And there ador'd with blood and human life,
They knew her, and in their accurst employ
She stirr'd up neighbouring states to mortal strife.
Sani, the dreadful God, who rides abroad
Upon the King of the Ravens, to destroy
The offending sons of men, when his four hands
Were weary with their toil, would let her do
His work of vengeance upon guilty lands;
And Lorrinite, at his commandment, knew
When the ripe earthquake should be loos'd, and where
To point its course. And in the baneful air
The pregnant seeds of death he bade her strew,
All deadly plagues and pestilence to brew.
The Locusts were her army, and their bands,
Where'er she turn'd her skinny finger, flew;
The floods in ruin roll'd at her commands;
And when, in time of drought, the husbandman
Beheld the gathered rain about to fall,
Her breath would drive it to the desert sands.
While in the marshes parch'd and gaping soil,
The rice-foots by the searching Sun were dried;
And in lean groupes, assembled at the side
Of the empty tank, the cattle dropt and died;
And Famine, at her bidding, wasted wide
The wretched land, till, in the public way,
Promiscuous where the dead and dying lay,
Dogs fed on human bones in the open light of day.

Her secret cell the accursed Arvalan,
In quest of vengeance, sought, and thus began.
Mighty mother! mother wise!
Revenge me on my enemies.

Lorrinite.

Com'st thou, son, for aid to me?
Tell me who have injur'd thee,
Where they are, and who they be;
Of the Earth, or of the Sea,
Or of the aerial company?
Earth, nor Sea, nor Air is free
From the powers who wait on me,
And my tremendous witchery.

Arvalan.

She for whom so ill I sped,
Whom my Father deemeth dead,
Lives, for Marriataly's aid
From the water sav'd the maid.
In hatred I desire her still,
And in revenge would have my will.
A Deveta with wings of blue.
And sword whose edge even now I rue,
In a Ship of Heaven on high,
Pilots her along the sky.
Where they voyage thou canst tell,
Mistress of the mighty spell.

At this the Witch, through shrivell'd lips and thin,
Sent forth a sound half-whistle and half-hiss.
Two winged Hands came in,
Armless and bodyless,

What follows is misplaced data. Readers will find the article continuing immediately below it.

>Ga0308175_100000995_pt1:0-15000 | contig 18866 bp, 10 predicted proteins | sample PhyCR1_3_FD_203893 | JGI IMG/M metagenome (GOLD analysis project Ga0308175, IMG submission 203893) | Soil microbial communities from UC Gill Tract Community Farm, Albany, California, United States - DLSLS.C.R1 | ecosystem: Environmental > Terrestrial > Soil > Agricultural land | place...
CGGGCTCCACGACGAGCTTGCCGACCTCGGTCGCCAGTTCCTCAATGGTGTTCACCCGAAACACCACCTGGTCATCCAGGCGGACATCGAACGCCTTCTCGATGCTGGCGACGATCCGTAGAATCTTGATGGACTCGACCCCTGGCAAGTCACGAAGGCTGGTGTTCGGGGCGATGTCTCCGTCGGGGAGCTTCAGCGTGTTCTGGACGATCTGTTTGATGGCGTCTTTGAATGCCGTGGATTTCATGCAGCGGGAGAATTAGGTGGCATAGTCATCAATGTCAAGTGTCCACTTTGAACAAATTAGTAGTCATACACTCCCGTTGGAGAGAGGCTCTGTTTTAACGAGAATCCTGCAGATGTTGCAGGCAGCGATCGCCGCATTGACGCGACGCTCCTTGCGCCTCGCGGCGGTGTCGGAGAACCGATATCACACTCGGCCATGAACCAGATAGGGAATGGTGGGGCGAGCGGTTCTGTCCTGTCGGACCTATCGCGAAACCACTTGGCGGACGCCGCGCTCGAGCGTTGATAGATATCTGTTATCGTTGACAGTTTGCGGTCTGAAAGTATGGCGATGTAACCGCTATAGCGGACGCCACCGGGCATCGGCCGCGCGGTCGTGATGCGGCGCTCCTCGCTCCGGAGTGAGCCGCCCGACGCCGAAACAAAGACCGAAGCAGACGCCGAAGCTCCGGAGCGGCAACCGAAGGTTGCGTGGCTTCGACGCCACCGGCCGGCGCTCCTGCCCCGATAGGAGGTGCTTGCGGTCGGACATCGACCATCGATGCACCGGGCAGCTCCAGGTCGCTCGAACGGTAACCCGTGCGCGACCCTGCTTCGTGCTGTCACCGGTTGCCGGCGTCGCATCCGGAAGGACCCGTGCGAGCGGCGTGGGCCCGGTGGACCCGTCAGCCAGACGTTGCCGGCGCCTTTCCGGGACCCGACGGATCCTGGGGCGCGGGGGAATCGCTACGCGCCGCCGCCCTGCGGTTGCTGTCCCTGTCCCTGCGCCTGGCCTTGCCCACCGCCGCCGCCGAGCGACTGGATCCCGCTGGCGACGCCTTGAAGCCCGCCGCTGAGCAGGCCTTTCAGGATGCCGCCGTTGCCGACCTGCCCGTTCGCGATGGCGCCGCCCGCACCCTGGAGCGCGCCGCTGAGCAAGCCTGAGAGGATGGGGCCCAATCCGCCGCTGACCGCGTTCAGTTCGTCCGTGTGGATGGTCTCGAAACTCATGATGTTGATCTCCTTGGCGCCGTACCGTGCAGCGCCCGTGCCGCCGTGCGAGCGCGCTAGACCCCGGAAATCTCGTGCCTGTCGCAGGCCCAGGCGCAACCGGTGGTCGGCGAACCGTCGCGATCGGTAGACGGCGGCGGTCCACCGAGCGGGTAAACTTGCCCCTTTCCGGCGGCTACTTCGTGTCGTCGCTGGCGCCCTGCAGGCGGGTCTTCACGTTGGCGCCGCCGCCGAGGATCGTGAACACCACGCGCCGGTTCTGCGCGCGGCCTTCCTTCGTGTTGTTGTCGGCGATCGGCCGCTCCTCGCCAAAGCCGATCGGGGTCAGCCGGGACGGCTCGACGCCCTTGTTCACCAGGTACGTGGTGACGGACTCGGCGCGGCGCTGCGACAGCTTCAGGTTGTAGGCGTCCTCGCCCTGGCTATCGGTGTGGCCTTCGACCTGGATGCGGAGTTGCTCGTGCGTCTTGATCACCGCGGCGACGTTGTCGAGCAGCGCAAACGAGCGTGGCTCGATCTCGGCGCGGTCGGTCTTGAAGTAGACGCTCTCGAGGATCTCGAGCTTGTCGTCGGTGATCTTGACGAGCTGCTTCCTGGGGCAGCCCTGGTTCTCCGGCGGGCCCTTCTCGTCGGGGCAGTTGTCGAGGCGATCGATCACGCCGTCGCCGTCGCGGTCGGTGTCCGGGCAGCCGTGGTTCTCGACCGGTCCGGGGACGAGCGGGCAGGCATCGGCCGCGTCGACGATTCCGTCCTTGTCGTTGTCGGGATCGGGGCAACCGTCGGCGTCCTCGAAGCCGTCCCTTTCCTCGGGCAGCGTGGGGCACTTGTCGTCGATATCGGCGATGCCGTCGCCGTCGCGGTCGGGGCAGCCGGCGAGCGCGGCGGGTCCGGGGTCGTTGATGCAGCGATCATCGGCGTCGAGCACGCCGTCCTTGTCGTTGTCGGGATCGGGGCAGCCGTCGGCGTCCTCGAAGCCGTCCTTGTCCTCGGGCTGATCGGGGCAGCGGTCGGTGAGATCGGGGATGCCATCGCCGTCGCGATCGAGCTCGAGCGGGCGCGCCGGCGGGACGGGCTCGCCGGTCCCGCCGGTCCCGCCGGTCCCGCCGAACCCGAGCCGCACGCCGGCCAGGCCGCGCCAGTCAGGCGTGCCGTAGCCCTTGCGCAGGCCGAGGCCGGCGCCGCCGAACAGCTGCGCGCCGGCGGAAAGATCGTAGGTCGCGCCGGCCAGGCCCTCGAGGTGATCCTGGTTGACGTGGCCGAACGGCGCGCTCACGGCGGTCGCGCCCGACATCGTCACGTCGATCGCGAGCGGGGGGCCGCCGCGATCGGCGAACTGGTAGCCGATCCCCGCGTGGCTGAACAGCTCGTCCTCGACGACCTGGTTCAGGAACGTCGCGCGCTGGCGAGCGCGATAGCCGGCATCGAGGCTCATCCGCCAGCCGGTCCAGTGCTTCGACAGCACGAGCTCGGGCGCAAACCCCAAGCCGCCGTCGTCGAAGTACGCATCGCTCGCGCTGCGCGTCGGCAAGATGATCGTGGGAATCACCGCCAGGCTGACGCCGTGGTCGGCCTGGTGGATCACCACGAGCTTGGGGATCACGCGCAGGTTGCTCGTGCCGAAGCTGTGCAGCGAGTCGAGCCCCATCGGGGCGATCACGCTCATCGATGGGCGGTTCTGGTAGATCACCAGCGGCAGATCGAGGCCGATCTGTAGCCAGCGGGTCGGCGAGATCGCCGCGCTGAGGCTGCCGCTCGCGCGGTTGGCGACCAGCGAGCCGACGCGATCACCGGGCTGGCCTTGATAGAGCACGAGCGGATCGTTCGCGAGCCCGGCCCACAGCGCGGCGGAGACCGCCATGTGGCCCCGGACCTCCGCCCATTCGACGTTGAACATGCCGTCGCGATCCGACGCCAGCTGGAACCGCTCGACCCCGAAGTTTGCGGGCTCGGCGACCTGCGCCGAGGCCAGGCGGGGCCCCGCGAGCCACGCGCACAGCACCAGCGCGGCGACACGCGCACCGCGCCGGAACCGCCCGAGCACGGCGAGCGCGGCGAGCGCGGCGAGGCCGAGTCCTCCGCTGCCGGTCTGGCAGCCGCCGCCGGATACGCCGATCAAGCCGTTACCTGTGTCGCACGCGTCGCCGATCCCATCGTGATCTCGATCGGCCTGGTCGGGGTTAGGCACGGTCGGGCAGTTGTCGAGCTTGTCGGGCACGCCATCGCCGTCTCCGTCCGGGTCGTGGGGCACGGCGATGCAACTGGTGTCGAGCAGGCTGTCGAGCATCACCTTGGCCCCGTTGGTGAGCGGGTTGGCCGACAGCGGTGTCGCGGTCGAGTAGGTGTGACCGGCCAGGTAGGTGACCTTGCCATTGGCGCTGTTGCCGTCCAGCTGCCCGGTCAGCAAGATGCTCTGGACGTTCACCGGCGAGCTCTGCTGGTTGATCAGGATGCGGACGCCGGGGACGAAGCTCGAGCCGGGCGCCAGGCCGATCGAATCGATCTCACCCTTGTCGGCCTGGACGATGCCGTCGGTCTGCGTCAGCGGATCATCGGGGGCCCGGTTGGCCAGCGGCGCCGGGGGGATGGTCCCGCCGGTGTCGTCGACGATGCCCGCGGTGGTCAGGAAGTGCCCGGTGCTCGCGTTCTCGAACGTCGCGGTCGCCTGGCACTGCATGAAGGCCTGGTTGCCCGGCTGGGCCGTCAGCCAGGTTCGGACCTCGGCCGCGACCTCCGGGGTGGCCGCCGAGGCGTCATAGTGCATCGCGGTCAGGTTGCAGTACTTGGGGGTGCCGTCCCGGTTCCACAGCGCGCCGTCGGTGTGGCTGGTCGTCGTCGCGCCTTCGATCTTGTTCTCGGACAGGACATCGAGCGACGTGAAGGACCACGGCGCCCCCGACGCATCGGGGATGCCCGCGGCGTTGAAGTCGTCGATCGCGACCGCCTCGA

Bearing a globe of liquid crystal, set
In frame as diamond bright, yet black as jet.
A thousand eyes were quench'd in endless night,
To form that magic globe; for Lorrinite
Had, from their sockets, drawn the liquid sight,
And kneaded it, with re-creating skill,
Into this organ of her mighty will.
Look in yonder orb, she cried,
Tell me what is there descried.

Arvalan.

A mountain top, in clouds of light
Envclop'd, rises on my sight;
Thence a cataract rushes down,
Hung with many a rainbow crown;
Light and clouds conceal its head,
Below, a silver Lake is spread;
Upon its shores a Bower I see,
Fit home for blessed company.
See they come forward,. . one, two, three,. .
The last a Maiden,. . . it is she!
The foremost shakes his wings of blue, '
'Tis he whose sword even yet I rue;
And in that other one I know
The visage of my deadliest foe.
Mother, let thy magic might
Arm me for the mortal fight;
Helm and shield and mail afford,
Proof against his dreaded sword.
Then will I invade their seat,
Then shall vengeance be compleat.

Lorrinite.

Spirits, who obey my will,
Hear him, and his wish fulfill.

So spake the mighty one, nor farther spell
Needed; anon a sound, like smother'd thunder,
Was heard, slow rolling under;
The solid pavement of the cell
Quak'd, heav'd, and cleft asunder,
And, at the feet of Arvalan display'd,
Helmet and mail, and shield and scymitar, were laid.

The Asuras, often put to flight,
And scattered in the fields of light,
By their foes' celestial might,
Forged this enchanted armour for the fight.
Mid fires intense did they anneal,
In mountain furnaces, the quivering steel,
Till, trembling through each deepening hue,
It settled in a midnight blue;
Last they cast it, to aslake,